Assessing habitat quality when forest attributes have opposing effects on abundance and detectability: A case study on Darwin's frogs

Andrés Valenzuela-Sánchez, Benedikt R. Schmidt, Catalina Pérez, Tania Altamirano, Verónica Toledo, Ítalo Pérez, Sebastián Teillier, Andrew A. Cunningham, Claudio Soto-Azat

Resultado de la investigación: Article

1 Cita (Scopus)

Resumen

Forest management can be used to increase the local abundance of species of conservation concern. To achieve this goal, managers must be sure that the relationships between the targeted forest attributes and the focal species abundance are based on robust data and inference. This is a critical issue as the same forest attributes could have opposing effects on species abundance and the detectability of individuals, impairing our ability to detect useful habitat quality surrogates and to provide correct forest management recommendations. Using spatially stratified capture-recapture models (a.k.a. multinomial N-mixture models), we evaluated the effects of stand-level forest attributes on detection probability and local abundance for the endangered Southern Darwin's frog (Rhinoderma darwinii), a forest-specialist and fully terrestrial amphibian endemic to the South American temperate forest. Our results show that an increase of stand basal area and a decrease of daily microclimatic fluctuation (i.e. an increase in structural complexity) were positively associated with the local abundance of R. darwinii. These stand-level forest attributes also explained the among-population variation in detection probability, although the relationships were opposite to those for abundance. Consequently, an analysis of raw frog counts (i.e. not adjusted for imperfect detection) did not reveal all the factors associated with local abundance. Our results provide further support to previous claims that raw counts of individuals should not be used, generally, as a proxy of abundance in species inhabiting forest ecosystems and elsewhere. More importantly, the opposite effect of forest attributes on abundance and detectability observed in our study highlights the need to use methods that quantify species-habitat relationships in a robust way and which take habitat-specific imperfect detection into account.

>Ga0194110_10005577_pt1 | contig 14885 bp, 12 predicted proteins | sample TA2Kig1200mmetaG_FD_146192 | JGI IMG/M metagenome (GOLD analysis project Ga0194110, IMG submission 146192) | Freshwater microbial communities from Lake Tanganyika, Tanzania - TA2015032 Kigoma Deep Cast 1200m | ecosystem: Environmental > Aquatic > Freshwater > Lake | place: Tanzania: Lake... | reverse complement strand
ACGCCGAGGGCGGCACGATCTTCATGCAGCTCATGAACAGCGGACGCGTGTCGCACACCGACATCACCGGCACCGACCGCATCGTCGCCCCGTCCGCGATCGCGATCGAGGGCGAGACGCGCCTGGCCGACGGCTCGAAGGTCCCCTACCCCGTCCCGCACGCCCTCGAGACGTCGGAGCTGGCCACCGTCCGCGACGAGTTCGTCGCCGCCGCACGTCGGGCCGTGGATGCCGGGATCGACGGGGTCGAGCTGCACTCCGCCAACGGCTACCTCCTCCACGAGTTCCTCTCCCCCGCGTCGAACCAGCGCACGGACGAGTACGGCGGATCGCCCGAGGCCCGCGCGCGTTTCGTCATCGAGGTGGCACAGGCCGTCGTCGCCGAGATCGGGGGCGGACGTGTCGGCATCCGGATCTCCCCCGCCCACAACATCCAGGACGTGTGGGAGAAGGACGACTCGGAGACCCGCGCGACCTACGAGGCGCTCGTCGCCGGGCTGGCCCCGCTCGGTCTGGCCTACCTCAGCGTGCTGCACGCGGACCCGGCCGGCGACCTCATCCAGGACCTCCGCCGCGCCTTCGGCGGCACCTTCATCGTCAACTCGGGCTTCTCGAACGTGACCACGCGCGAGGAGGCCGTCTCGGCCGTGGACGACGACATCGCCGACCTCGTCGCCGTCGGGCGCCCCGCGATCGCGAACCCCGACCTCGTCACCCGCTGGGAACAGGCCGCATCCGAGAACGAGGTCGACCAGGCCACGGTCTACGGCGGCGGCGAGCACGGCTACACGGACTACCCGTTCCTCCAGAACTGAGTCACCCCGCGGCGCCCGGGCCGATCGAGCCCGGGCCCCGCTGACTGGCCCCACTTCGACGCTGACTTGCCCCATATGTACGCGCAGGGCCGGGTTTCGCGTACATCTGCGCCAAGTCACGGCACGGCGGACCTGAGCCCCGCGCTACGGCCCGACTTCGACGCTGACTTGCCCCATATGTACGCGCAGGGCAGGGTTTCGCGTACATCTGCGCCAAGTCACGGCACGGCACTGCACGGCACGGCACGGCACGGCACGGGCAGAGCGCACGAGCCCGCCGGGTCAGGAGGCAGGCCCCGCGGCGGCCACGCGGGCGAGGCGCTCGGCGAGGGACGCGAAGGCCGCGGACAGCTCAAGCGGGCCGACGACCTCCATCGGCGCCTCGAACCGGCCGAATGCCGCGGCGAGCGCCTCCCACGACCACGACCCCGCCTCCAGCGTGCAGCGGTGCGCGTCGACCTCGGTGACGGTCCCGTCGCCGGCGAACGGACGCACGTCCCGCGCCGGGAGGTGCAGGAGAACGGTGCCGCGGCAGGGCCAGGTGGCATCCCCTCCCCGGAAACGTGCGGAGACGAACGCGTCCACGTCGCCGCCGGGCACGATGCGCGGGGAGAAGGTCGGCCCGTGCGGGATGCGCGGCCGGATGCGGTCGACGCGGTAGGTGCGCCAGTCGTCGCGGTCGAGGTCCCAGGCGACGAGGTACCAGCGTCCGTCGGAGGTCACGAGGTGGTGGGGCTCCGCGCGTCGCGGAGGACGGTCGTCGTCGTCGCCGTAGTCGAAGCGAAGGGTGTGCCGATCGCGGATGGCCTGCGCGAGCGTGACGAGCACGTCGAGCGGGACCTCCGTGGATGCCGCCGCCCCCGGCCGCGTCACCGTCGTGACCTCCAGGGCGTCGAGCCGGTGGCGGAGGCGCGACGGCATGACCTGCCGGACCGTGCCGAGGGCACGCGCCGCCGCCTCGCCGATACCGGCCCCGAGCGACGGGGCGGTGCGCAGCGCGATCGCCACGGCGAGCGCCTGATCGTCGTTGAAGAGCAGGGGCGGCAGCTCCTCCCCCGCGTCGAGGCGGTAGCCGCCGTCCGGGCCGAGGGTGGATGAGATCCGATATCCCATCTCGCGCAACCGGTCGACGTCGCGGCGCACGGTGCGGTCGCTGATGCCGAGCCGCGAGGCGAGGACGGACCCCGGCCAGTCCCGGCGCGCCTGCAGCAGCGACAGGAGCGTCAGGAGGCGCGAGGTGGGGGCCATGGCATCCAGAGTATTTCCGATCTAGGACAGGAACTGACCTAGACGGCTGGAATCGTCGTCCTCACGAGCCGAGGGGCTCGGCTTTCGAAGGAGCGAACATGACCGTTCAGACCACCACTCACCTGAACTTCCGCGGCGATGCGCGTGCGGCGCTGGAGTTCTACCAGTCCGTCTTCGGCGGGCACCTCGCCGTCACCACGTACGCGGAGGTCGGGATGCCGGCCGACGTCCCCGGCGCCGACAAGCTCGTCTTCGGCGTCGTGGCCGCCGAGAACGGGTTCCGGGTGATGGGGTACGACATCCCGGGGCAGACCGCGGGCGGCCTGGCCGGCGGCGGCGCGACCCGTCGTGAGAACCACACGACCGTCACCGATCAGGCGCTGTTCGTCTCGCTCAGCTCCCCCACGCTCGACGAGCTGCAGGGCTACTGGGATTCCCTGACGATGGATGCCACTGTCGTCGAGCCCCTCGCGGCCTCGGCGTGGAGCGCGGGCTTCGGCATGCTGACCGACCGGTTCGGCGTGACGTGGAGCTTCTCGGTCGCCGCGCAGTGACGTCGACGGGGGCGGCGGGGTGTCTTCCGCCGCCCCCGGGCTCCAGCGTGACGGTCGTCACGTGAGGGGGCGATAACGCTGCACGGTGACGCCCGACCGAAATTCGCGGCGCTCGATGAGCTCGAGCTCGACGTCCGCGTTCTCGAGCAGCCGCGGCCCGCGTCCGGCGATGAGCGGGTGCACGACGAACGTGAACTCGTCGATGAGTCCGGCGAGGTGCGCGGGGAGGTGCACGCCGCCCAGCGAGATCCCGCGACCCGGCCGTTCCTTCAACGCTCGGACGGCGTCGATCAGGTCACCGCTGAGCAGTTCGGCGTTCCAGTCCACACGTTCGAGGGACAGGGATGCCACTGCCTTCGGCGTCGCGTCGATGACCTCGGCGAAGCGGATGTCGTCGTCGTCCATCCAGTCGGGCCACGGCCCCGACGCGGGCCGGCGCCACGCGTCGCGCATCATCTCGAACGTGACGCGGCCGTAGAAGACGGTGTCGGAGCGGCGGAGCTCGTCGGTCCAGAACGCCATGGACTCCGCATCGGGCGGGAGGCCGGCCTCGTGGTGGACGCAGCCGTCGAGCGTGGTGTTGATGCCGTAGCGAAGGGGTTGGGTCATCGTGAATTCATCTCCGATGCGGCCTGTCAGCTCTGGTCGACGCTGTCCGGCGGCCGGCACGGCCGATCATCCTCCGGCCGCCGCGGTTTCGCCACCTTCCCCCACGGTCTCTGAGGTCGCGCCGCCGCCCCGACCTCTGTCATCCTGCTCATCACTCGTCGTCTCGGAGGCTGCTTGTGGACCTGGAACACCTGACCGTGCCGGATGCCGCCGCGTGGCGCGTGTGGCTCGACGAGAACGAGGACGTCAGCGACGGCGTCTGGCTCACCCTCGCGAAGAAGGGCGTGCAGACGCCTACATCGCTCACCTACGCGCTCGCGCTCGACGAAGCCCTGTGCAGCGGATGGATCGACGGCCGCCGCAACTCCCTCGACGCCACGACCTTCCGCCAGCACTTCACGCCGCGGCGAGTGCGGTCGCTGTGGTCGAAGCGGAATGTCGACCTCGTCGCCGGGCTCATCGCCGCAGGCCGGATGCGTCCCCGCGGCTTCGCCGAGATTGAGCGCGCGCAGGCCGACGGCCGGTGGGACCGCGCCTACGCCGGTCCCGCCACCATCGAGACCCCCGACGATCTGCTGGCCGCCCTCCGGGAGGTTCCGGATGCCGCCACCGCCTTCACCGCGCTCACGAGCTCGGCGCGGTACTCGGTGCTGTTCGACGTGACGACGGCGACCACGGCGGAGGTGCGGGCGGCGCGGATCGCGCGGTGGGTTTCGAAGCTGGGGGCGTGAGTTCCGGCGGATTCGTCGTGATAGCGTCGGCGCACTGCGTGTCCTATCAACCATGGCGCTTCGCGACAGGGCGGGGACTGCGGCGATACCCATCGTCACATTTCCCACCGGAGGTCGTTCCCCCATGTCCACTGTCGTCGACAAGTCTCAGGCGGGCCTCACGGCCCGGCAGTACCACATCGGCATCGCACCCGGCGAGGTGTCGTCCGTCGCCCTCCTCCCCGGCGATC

Idioma originalEnglish
Páginas (desde-hasta)942-948
Número de páginas7
PublicaciónForest Ecology and Management
Volumen432
DOI
EstadoPublished - 15 ene 2019

Huella dactilar

habitat quality
frog
frogs
case studies
habitats
forest management
temperate forests
basal area
forest ecosystems
amphibians
effect
attribute
managers
habitat
temperate forest
amphibian
forest ecosystem
detection

Keywords

    ASJC Scopus subject areas

    • Forestry
    • Nature and Landscape Conservation
    • Management, Monitoring, Policy and Law

    Citar esto